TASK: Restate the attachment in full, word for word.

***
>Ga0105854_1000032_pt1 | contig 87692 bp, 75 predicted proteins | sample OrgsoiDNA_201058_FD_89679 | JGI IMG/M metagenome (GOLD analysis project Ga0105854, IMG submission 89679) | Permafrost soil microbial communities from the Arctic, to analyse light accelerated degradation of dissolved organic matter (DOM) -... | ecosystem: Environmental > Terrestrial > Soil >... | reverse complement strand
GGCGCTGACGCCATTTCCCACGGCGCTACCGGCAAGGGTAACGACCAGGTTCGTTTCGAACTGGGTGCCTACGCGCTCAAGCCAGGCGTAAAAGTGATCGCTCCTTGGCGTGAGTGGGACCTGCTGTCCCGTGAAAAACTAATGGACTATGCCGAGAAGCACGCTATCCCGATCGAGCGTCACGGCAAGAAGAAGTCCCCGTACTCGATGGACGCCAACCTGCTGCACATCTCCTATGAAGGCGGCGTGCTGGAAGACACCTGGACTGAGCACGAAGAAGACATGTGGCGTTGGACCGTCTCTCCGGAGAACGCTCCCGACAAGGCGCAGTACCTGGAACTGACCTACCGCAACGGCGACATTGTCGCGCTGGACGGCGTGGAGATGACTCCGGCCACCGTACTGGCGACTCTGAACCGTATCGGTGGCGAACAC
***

>Ga0105854_1000032_pt1 | contig 87692 bp, 75 predicted proteins | sample OrgsoiDNA_201058_FD_89679 | JGI IMG/M metagenome (GOLD analysis project Ga0105854, IMG submission 89679) | Permafrost soil microbial communities from the Arctic, to analyse light accelerated degradation of dissolved organic matter (DOM) -... | ecosystem: Environmental > Terrestrial > Soil >... | reverse complement strand
GGCGCTGACGCCATTTCCCACGGCGCTACCGGCAAGGGTAACGACCAGGTTCGTTTCGAACTGGGTGCCTACGCGCTCAAGCCAGGCGTAAAAGTGATCGCTCCTTGGCGTGAGTGGGACCTGCTGTCCCGTGAAAAACTAATGGACTATGCCGAGAAGCACGCTATCCCGATCGAGCGTCACGGCAAGAAGAAGTCCCCGTACTCGATGGACGCCAACCTGCTGCACATCTCCTATGAAGGCGGCGTGCTGGAAGACACCTGGACTGAGCACGAAGAAGACATGTGGCGTTGGACCGTCTCTCCGGAGAACGCTCCCGACAAGGCGCAGTACCTGGAACTGACCTACCGCAACGGCGACATTGTCGCGCTGGACGGCGTGGAGATGACTCCGGCCACCGTACTGGCGACTCTGAACCGTATCGGTGGCGAACAC